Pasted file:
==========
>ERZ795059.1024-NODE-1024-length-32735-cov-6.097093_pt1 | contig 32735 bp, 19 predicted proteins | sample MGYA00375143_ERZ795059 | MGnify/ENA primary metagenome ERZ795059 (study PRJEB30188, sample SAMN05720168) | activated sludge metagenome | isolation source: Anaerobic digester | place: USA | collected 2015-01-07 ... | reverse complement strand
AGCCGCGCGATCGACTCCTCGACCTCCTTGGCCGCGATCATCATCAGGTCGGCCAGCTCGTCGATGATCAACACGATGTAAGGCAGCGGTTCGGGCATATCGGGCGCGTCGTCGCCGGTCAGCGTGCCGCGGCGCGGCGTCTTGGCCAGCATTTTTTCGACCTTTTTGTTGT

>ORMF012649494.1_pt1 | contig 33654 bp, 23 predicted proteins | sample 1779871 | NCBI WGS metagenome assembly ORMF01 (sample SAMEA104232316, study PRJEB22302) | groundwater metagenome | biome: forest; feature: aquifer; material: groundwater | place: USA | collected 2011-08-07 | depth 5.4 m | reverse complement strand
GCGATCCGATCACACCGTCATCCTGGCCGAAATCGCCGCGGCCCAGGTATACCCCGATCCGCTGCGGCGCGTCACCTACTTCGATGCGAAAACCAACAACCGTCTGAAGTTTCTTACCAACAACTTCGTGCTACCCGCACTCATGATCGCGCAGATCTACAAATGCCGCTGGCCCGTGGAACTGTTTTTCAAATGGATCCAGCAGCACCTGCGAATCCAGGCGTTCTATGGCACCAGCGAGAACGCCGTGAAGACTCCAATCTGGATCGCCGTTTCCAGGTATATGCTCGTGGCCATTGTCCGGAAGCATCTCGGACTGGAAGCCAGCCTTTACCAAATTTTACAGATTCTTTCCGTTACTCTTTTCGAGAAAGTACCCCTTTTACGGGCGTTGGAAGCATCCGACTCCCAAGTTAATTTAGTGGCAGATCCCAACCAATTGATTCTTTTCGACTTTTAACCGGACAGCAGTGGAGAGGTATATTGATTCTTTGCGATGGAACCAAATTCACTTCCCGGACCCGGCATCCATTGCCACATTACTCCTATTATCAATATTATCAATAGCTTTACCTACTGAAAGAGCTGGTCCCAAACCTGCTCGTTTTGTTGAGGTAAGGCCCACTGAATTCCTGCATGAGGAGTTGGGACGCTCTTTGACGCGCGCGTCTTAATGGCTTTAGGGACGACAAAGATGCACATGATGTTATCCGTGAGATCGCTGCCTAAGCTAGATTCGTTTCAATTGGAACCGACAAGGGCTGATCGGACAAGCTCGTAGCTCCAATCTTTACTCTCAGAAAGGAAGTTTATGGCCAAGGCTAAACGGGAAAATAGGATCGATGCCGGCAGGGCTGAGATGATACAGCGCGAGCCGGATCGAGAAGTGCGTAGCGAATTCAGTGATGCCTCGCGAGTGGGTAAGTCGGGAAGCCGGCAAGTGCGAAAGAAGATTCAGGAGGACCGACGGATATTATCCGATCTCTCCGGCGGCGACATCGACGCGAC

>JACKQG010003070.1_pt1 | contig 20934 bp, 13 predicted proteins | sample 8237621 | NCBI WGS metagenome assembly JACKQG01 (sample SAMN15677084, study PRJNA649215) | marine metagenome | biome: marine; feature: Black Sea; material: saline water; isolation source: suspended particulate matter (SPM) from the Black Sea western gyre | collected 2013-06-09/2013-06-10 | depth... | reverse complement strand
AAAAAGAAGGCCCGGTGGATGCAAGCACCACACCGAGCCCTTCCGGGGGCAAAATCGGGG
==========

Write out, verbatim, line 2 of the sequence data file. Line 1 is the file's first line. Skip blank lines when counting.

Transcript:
AGCCGCGCGATCGACTCCTCGACCTCCTTGGCCGCGATCATCATCAGGTCGGCCAGCTCGTCGATGATCAACACGATGTAAGGCAGCGGTTCGGGCATATCGGGCGCGTCGTCGCCGGTCAGCGTGCCGCGGCGCGGCGTCTTGGCCAGCATTTTTTCGACCTTTTTGTTGT